After an outbreak several weeks ago in a heavily Orthodox Jewish town near the Jersey Shore, cases are now rising in counties across the state, driven, officials say, by indoor gatherings.

The state’s health commissioner has said there are signs of “widespread community spread” for the first time since New Jersey successfully slowed the spread of a virus that has claimed the lives of more than 16,000 residents. A small, densely packed state, New Jersey has the highest virus fatality rate in the country…/..

State government and hospital officials said they have stockpiled months’ worth of masks, gowns and gloves — the critical personal protective equipment, or PPE, that was in short supply early in the pandemic — and are amassing medications to treat COVID-19 patients. Some acute-care facilities are signing advance contracts with staffing agencies in case they need to supplement their existing workforce…

State Health Commissioner Judy Persichilli said Monday that her team holds daily calls with hospital leaders to check on bed capacity and other resources, including staff — a protocol that has continued, unabated, since the pandemic began.

“We’ve never stopped working with the hospitals. We never considered the (first) wave to be over,” she said. “It’s an everyday event. We’re working with the hospitals and preparing with them every step of the way.”

The state DOH worked with the hospital association to create a database for all providers to report their PPE capacity; the department also requires hospitals to keep 90 days’ worth of surge-level supplies in stock, according to a spokesperson. Persichilli said the state is also stockpiling protective gear and some medicines — in particular Remdesivir, which appears to benefit some patients.

“My anticipation is that our biggest struggle will be staffing as we experience community spread,” Persichilli said Monday as she urged the public to keep up with infection control measures. “People that work in hospitals and in long-term care facilities also are members of a community.”

“These are very valuable individuals that we need, but if they fall ill, backup will be difficult … because every other state in the nation is having the same difficulties we’re having,” she said. In the spring, other states then relatively spared by the pandemic sent backup staff to help New Jersey.” (F)

“It’s no longer just a few hotspot counties causing the virus to spread in New Jersey. The problem is now widespread, from north Jersey to south.

But experts say a second wave is here.

“This is not something we didn’t expect. We expected a second wave to happen in the fall. But the question is how bad it gets. That means peak, and how quickly we get to that peak,” said Dr. Shereef Elnahal, president and CEO of University Hospital, Newark.

Dr. Elnahal says the hospital is already nearly at capacity with non-COVID patients. Now the COVID hospitalizations are increasing again.

“Signs are pointing that this is about to get worse,” Dr. Elnahal told CBS2’s John Dias. “When you start to hit levels of 3 or 4% positivity, you can expect even more admissions. And most concerningly, John, we did have one COVID-19 death last week for the first time in many weeks.”

“The other patients will have to delay their care even more,” Dr. Elnahal added….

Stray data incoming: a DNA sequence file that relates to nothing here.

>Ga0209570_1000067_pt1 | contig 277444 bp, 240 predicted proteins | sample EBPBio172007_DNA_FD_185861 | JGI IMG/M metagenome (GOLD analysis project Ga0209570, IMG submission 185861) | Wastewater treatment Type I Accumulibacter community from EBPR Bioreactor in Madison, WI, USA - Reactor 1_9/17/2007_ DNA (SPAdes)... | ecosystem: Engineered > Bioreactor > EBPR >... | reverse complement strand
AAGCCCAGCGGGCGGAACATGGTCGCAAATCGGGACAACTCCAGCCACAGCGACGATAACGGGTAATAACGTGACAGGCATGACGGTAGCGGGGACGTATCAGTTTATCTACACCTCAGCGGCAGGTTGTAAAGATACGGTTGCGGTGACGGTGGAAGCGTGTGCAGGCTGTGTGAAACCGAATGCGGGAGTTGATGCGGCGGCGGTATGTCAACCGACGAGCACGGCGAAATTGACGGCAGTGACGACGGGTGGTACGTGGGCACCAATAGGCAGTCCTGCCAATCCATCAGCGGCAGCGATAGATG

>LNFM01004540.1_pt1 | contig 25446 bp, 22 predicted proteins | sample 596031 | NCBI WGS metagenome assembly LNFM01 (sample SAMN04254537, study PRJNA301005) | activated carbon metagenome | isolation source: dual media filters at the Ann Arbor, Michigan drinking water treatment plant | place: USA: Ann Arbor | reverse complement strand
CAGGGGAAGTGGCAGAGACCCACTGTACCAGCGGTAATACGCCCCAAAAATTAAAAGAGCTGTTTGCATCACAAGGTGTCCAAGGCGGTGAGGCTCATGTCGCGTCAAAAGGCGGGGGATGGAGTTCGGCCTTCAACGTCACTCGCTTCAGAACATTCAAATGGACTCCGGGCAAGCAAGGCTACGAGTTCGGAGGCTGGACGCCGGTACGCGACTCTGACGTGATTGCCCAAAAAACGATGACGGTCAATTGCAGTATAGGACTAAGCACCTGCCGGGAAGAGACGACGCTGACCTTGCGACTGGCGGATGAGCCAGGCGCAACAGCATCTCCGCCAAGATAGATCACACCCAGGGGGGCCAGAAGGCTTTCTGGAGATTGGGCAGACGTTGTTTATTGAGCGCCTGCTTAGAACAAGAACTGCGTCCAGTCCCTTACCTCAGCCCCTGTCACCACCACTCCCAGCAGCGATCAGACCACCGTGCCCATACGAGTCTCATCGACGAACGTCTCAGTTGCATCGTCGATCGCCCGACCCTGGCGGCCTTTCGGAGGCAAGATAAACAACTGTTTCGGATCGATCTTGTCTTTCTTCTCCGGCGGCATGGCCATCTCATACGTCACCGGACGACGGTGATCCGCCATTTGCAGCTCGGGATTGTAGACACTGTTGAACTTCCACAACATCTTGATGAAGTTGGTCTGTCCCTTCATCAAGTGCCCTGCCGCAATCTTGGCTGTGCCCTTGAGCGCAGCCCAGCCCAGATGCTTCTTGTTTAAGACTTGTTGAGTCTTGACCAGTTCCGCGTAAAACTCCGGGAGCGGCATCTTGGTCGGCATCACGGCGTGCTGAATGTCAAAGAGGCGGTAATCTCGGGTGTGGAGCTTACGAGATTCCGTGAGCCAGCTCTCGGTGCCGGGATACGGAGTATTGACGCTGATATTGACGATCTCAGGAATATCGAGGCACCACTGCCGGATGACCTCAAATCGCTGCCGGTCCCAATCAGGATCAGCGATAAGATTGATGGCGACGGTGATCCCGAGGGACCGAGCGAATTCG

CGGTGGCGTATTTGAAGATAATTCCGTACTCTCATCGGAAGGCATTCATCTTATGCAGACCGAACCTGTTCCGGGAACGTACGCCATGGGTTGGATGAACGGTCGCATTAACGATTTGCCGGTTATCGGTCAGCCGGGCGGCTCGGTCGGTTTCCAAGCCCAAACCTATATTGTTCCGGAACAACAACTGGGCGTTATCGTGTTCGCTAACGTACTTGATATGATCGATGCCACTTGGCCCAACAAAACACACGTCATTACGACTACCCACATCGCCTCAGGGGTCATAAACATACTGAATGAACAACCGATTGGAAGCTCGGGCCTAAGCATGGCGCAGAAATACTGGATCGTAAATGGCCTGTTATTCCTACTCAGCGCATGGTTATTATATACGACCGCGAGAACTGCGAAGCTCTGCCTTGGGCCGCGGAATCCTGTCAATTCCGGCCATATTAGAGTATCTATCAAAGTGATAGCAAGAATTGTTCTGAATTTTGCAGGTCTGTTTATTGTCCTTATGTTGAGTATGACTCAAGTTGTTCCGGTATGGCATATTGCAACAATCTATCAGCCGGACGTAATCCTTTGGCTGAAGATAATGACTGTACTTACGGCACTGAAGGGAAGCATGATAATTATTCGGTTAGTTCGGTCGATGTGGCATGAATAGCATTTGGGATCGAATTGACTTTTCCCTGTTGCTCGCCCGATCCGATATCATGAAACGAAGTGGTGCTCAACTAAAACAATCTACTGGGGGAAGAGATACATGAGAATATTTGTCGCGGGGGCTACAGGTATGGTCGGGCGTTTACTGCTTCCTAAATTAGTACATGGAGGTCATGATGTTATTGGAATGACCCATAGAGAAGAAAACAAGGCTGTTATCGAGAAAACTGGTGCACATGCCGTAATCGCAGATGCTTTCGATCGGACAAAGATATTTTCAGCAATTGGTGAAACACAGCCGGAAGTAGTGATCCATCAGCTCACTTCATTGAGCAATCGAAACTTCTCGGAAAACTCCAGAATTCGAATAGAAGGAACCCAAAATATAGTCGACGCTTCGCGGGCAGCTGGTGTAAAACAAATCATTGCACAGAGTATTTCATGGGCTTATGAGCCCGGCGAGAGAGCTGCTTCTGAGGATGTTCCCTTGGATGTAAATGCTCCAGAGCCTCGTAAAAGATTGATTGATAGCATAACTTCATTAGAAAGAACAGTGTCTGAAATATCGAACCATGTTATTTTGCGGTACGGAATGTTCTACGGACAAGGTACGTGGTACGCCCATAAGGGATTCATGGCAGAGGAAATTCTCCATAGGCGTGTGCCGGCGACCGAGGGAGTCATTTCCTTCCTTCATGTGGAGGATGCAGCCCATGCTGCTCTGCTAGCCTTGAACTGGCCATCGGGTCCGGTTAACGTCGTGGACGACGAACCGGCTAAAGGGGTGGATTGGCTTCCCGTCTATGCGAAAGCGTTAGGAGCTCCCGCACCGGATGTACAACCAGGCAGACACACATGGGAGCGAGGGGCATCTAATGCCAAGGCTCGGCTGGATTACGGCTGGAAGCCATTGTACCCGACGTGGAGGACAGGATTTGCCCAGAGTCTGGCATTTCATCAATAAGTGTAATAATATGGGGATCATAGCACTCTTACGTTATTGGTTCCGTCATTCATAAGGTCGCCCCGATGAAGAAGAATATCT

New Jersey and Connecticut now technically qualify for the Tri-State travel advisory list, where travelers from states with rising infection rates must quarantine for two weeks.” (G)

“As the coronavirus races across the country, it has reached every corner of a nursing home in Kansas, infecting all 62 residents inside. There are so few hospital beds available in North Dakota that patients sick with the virus are being ferried by ambulance to facilities 100 miles away. And in Ohio, more people are hospitalized with the virus than at any other time during the pandemic.

After weeks of warnings that cases were again on the rise, a third surge of coronavirus infection has firmly taken hold in the United States. The nation is averaging 59,000 new cases a day, the most since the beginning of August, and the country is on pace to record the most new daily cases of the entire pandemic in the coming days.

But if earlier surges were defined by acute and concentrated outbreaks — in the Northeast this spring, and in the South during the summer — the virus is now simmering at a worrisome level across nearly the entire country. Colorado, Illinois, Kentucky, Michigan, Montana, New Mexico, North Dakota, Ohio, South Dakota, Utah, Wisconsin and Wyoming each set seven-day case records on Tuesday. Even New Jersey, once a model for bringing the virus under control, has seen cases double over the past month…

The latest wave threatens to be the worst of the pandemic yet, coming as cooler weather is forcing people indoors and as many Americans report feeling exhausted by months of restrictions. Unlike earlier waves, which were met with shutdown orders and mask mandates, the country has shown little appetite for widespread new restrictions…

The newest surge sets the stage for a grueling winter that will test the discipline of many Americans who have spent warmer months gathering in parks and eating outdoors, where the virus is known to spread less easily. At the current rate of growth, new daily confirmed cases could soon surpass 75,687, the record set on July 16.

The rising case count has so far not translated to increased deaths: About 700 people are dying on average each day, a high but steady rate. So far, more than 220,000 Americans have died from the virus.

The latest developments represent a serious new level of spread. Deaths are considered a lagging indicator of new infection, and experts believe the daily toll is likely to rise in the coming months. Nationwide, hospitalizations, the most accurate gauge of how many people are currently sick from the virus, are already trending upward, at a pace slightly lower than new infections.” (H)

“On Tuesday, local health authorities issued an emergency stay-at-home order for the campus in Ann Arbor, Mich., mostly restricting undergraduates to their residences unless they’re getting food, doing an essential job or going to class.

Athletics, though, are exempt — meaning that the Wolverines’ football team will keep preparing for a road game in Minnesota on Saturday and an Oct. 31 home opener against rival Michigan State University. Although the Michigan stadium won’t feature a large crowd, some officials worry that the home game will fuel new cases anyway because of Spartan fans who travel to Ann Arbor and Michigan supporters who gather for watch parties.” (I)